Collections / Biocontrol of weeds

Weeds in New Zealand are a growing problem, costing this country billions of dollars in lost production and in control efforts. Weeds often causing irreversible damage to ecosystems. For widespread and entrenched weeds, biocontrol is potentially a cost-effective, low-impact, long-term solution.

Biological control uses one living organism to control another. In 'classical biocontrol', host-specific agents (usually insects) are released into the wild to establish and breed up. Once they are well established, there is no need to make further relaases as the agents will persist forever.

However, before new control agents are introduced, researchers survey the weed in New Zealand to see if there is already something here causing significant damage to the weed.  Usually they don't find anything useful but if they do, then new agents are chosen to complement these.  To find new control agents, researchers study the weeds in their native country to find the most damaging natural enemies. Considerable safety-testing is then undertaken to ensure the potential agents are host specific, i.e. they attack the target weed but not other plants.

Once overseas safety-testing has been completed and a permit has been issued to bring the potential agents into New Zealand, a small consignment is imported into a specialist secure containment facility at Lincoln.

The agents are kept in containment until they have been positively identified and verified parasite- and disease-free. Some further host-specificity testing may also take place.

Finally, before they can be released into the wild, a case is made to the Environmental Risk Management Authority (ERMA) for their release. ERMA consults with all sorts of interested groups before making its decision.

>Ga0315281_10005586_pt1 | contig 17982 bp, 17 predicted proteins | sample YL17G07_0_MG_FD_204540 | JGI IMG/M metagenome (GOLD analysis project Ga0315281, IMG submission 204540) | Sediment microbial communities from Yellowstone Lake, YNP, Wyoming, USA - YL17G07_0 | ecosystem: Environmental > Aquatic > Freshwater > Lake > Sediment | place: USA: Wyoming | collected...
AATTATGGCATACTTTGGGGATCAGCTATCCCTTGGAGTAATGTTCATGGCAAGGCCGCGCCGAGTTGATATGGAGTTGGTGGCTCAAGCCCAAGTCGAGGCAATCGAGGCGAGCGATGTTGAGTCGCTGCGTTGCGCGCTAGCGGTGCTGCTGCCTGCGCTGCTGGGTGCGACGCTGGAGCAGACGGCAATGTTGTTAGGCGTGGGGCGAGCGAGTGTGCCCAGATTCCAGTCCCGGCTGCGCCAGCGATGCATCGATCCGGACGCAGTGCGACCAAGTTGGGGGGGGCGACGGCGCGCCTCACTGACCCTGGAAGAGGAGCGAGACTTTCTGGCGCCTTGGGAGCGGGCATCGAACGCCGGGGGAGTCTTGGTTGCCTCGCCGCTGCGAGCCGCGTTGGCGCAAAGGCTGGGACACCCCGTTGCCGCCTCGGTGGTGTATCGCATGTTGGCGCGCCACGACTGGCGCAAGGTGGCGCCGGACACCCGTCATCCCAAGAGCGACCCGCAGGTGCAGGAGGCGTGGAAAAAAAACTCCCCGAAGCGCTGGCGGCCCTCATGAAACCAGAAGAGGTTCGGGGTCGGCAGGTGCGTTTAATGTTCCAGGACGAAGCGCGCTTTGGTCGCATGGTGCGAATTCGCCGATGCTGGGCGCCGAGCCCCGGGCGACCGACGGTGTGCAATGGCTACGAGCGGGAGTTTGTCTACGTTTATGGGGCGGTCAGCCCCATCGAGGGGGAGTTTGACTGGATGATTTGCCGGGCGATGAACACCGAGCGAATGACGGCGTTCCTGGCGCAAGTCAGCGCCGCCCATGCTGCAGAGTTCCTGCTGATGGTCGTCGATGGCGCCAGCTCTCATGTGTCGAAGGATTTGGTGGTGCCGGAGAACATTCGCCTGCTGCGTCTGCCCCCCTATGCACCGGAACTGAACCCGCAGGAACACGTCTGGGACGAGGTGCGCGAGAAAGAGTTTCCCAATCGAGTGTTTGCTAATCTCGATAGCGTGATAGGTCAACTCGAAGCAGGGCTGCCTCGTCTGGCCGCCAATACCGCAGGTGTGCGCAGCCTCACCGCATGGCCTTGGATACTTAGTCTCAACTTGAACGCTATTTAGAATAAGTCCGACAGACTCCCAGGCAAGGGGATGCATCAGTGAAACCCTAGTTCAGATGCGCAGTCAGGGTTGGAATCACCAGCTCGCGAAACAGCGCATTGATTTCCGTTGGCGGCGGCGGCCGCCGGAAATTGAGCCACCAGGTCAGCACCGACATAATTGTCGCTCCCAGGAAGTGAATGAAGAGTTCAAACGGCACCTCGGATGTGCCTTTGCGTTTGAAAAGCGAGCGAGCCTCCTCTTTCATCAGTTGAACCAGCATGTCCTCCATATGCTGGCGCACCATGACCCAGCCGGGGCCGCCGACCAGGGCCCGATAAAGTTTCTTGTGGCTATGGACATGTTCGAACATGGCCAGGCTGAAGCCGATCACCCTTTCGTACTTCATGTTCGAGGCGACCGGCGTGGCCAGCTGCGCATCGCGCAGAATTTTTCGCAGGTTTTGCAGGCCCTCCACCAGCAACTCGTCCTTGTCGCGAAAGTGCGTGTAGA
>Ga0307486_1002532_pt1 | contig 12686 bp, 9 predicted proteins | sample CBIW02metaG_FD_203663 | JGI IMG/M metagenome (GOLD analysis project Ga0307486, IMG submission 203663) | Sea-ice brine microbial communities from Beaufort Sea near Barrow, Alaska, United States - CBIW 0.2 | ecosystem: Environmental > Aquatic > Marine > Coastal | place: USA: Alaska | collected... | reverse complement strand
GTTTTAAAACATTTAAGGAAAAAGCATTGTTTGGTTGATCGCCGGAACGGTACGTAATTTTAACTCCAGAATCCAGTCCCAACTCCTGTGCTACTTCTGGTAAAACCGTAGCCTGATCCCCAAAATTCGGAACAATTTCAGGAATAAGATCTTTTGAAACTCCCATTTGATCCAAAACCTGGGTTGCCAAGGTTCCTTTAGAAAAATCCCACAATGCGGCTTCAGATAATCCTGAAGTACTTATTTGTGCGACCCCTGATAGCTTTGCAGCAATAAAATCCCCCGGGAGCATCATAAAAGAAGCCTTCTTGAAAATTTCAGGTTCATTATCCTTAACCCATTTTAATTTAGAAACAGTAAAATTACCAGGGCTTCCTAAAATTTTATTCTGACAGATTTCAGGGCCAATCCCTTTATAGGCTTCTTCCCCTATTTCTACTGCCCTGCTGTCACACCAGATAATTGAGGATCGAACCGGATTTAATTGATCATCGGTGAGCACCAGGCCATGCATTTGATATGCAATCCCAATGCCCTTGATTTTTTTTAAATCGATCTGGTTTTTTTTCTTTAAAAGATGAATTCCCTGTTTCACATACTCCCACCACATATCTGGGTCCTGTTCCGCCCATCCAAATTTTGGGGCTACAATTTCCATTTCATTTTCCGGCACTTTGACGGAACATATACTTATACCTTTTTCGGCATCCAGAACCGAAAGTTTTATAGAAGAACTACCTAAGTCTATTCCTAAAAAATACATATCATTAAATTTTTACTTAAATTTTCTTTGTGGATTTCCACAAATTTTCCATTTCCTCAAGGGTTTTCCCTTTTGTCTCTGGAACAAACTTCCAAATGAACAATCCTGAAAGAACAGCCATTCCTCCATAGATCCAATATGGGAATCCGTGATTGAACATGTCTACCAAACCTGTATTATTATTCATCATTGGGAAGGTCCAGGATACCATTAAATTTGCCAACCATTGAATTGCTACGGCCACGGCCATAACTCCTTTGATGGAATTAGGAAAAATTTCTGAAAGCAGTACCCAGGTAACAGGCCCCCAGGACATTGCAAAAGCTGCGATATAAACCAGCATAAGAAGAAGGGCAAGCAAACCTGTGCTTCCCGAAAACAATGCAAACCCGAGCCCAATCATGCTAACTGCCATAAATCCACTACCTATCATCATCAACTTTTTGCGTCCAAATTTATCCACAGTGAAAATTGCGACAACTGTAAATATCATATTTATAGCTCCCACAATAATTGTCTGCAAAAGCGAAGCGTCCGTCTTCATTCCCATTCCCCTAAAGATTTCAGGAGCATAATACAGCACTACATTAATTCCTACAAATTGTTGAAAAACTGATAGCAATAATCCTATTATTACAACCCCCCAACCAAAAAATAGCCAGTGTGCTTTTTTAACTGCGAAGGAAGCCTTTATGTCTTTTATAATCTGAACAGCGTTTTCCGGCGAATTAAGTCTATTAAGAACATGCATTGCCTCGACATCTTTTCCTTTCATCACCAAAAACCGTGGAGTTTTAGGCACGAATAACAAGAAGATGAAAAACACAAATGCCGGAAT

Lots more information about biocontrol of weeds can be found on the Landcare Research website.


New Invertebrate Containment Facility boosts biocontrol

Lynley Hayes of Landcare Research says “Weed biocontrol in New Zealand relies on importing potential agents from overseas via a secure containment facility in which to safely confirm the identification of the species, conduct host-specificity testing, and check that the agent is disease and parasite-free.”

The facility that the biocontrol of weeds team had been using at Lincoln was 30 years old and increasingly inefficient and unreliable, with electrical and plumbing systems often breaking down. Once, when one of the air conditioning units failed over a weekend, the rearing rooms heated up to over 40°C cooking all the poor precious insects.  Definitely time for an upgrade!

The new facility is known as the David Miller Invertebrate Containment Facility. Dr Miller was a prominent figure in New Zealand entomology and an early driving force for biocontrol of weeds research. (More about him at the end.)

 PC2 for invertebrates

Hugh Gourlay working in the containment facilityPhysical containment facilities for invertebrates must be to the PC2 standard (magnetically-sealed doors, no opening windows, all gaps or cavities must be sealed, and there must be fine mesh on all exit points - such as for plumbing or air conditioning - so that when all the doors are closed the inside of the building is a ‘seamless sealed cavity’.

The new facility actually exceeds PC2 requirements because of four extra features: an airlock (the outer door must be closed before the inner one into the PC2 area can be opened); all waste water is steam-treated; all air in the ventilation system goes through a sealed HEPA filter (filtration system for micro-organisms); and a negative pressure airflow is created by blowing air into the corridors and internal spaces and sucking it out of the containment rooms (the slight draft going into rooms means nothing will be accidentally blown out of them). 

There are 13 rooms, one office and three labs (two in containment and one not).  Five of the rooms are dedicated PC2, four are for rearing insects not requiring containment, and the remaining four have the flexibility to be either depending on which doors are locked.  Another novel feature is that two rooms have glass ceilings for natural light because, over the years, the team has found that for some insects do not thrive or breed under artificial light.